Only 37 women candidates will be contesting in Johor come Saturday, out of 239 candidates. That’s hardly 15 per cent.
And as of February 2021, only 14.9 per cent of seats in Parliament are held by women.
This is not about messy tangles that cannot be straightened out. It is about nonchalance and the absolute absence of a political will to see more women in politics.
“Gender equality today for a sustainable tomorrow” is UN (United Nations) Women’s rallying cry for this year’s International Women’s Day. In Malaysia, many are struggling to grasp the meaning.
UN Women had coined the theme to show a direct relationship between gender, social equity and climate change.
It also emphasises that lives and livelihoods remain at risk, as women have less access to natural resources, and in their own words, “bear disproportionate responsibility to secure water, goods and fuel”.
While we have ratified the Convention on the Elimination of All Forms of Discrimination against Women (CEDAW), Suhakam says that Malaysia is trailing behind in terms of women in politics, their economic participation, and literacy rates.
Sometimes, numbers don’t tell the whole story. According to the Malaysia Gender Gap Index (MGGI) last year, the country’s gender equality has improved by 74 per cent.
And yet, Loh Siew Hong had to fight tooth and nail to see her children, just because her ex-husband had converted them unilaterally.
As I write this, Indira Gandhi is still trying to find her daughter, who was kidnapped by her ex-husband upon his conversion, despite a court order.
Empowerment of women and girls also helps to meet the UN’s Sustainable Development Goals such as education and eradicating poverty.
According to UN Women, “As of December 2020, only 45.1 per cent of indicators needed to monitor the SDGs from a gender perspective were available, with gaps in key areas, in particular: violence against women and women in local governments. In addition, many areas — such as gender and poverty, physical and sexual harassment, women’s access to assets (including land), and gender and the environment — lack comparable methodologies for regular monitoring”.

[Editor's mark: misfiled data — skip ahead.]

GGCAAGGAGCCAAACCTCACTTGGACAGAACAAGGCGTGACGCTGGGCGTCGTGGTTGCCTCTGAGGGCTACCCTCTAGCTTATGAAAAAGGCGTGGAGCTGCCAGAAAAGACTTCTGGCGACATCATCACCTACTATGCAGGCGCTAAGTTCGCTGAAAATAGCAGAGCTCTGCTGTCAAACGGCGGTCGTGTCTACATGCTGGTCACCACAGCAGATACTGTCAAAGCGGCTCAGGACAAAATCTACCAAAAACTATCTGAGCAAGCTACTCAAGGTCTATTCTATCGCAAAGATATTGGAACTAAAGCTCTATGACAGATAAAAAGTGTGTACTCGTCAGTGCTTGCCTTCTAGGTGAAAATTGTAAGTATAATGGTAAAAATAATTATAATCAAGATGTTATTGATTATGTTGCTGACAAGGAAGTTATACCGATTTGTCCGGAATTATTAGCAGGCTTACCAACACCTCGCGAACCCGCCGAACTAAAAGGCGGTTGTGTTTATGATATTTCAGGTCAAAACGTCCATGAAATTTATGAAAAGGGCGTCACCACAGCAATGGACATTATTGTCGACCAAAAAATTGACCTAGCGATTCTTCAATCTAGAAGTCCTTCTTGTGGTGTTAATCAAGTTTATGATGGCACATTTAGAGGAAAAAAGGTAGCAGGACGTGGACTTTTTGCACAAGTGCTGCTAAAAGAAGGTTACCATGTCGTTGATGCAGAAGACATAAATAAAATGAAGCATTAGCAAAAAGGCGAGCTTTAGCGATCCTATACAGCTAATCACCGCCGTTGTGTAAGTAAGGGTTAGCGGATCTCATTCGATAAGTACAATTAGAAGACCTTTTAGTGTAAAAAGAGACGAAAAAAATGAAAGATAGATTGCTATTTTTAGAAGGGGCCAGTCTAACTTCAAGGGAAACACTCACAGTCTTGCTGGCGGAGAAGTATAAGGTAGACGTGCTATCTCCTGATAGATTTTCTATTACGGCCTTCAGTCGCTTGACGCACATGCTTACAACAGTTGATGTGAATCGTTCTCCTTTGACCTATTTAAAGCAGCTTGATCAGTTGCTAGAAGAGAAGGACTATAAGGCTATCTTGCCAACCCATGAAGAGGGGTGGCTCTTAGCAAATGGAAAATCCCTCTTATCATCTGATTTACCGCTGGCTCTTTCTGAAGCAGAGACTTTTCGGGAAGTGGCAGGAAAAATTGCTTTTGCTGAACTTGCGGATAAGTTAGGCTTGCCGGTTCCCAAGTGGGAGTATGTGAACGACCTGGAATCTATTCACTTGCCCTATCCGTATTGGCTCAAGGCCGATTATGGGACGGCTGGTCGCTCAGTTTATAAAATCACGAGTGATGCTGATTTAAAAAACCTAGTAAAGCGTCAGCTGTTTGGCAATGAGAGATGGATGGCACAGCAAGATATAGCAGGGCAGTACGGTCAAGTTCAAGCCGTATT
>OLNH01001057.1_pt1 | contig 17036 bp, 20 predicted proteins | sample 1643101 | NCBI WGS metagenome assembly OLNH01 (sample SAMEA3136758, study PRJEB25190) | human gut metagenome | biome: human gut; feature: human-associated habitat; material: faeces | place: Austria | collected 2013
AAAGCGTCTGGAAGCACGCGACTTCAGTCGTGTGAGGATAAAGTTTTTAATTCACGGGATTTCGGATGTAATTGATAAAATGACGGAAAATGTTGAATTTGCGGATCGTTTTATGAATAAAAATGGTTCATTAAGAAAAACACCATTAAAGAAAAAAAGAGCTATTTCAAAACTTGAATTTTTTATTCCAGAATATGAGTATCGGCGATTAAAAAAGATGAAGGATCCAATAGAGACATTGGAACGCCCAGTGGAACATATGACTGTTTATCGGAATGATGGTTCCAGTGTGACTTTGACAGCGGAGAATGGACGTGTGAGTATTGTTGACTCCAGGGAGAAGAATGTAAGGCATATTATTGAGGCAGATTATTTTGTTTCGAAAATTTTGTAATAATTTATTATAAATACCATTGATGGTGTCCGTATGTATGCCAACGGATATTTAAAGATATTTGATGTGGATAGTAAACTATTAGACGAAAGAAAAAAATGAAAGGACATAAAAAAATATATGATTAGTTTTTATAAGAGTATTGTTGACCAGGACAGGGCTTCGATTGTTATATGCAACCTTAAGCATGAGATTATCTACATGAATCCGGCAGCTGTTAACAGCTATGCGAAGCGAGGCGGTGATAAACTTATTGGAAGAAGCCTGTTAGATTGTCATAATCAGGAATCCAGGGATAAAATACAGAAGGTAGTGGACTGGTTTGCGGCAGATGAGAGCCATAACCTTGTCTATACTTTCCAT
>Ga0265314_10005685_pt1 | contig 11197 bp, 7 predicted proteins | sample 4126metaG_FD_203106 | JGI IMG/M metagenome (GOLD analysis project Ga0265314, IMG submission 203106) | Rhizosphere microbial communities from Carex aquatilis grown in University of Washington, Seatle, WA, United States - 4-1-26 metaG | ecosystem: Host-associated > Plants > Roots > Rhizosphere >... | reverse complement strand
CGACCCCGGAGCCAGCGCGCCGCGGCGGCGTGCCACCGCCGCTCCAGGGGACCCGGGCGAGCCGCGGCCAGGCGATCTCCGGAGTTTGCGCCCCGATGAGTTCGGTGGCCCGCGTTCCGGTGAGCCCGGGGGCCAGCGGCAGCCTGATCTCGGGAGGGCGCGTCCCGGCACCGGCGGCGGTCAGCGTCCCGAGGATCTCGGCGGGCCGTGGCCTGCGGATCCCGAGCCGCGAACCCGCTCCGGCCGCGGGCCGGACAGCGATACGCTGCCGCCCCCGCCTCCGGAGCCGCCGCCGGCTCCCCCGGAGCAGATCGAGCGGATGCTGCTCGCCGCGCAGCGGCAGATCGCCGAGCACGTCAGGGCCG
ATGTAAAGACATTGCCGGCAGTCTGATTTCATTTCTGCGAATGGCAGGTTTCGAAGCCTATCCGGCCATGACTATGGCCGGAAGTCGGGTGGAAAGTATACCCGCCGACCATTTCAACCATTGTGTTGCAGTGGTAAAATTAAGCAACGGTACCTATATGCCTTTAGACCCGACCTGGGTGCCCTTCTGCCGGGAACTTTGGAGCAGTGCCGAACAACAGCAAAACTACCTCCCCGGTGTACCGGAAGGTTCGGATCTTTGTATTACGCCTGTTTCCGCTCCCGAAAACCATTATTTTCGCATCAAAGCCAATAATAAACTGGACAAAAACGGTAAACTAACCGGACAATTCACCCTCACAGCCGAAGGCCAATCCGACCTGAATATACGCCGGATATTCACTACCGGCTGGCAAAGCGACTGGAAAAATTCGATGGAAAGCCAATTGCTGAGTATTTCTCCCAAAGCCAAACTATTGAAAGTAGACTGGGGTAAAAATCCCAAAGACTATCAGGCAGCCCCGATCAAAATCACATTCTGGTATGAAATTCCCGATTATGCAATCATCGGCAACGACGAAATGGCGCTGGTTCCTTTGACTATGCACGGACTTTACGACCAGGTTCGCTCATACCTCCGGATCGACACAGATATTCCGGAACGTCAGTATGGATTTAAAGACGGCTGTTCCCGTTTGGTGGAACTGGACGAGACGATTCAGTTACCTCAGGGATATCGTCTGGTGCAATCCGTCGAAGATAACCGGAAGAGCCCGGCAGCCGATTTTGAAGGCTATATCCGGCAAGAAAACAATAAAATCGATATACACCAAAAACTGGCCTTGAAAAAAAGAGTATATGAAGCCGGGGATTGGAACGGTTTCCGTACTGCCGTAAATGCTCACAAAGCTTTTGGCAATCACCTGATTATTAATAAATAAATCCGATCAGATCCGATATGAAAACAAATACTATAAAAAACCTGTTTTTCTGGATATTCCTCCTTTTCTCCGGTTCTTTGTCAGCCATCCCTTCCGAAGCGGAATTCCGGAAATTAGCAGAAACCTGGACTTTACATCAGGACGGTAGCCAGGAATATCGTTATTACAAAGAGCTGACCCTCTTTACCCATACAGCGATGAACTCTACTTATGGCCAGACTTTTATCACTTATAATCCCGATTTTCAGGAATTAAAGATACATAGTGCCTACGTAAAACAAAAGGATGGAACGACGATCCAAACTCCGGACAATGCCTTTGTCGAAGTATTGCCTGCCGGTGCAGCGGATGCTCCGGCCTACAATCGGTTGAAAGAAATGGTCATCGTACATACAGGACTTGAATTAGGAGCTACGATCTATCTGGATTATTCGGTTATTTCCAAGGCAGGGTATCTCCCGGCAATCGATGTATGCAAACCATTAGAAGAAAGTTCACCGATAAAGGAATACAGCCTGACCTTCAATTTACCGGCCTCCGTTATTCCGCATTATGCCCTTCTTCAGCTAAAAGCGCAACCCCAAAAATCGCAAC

It is important for us to note that while cases of domestic violence increased dramatically during the Covid-19 pandemic, the Ministry of Women, Family and Community Development failed to implement mechanisms to protect women from sexual harassment, sexual violence, and physical violence.
In fact, women activists gave the Ministry a “failed” rating for its first 100 days.
Therefore, while it is important to mark an occasion, it does not mean that all is well on the ground.
But I am heartened to see many women who continue to speak truth to power.
Although there is much more to be done, for this year’s International Women’s Day I will celebrate the courage and conviction of women who will not give up, and who, again and again, will stand up against tyranny.
As Maya Angelou says, “Each time a woman stands up for herself, without knowing it possibly, without claiming it, she stands up for all women”.
Happy International Women’s Day in solidarity, always.
Charles Santiago is the Member of Parliament for Klang.
- This is the personal opinion of the writer or publication and does not necessarily represent the views of Ova.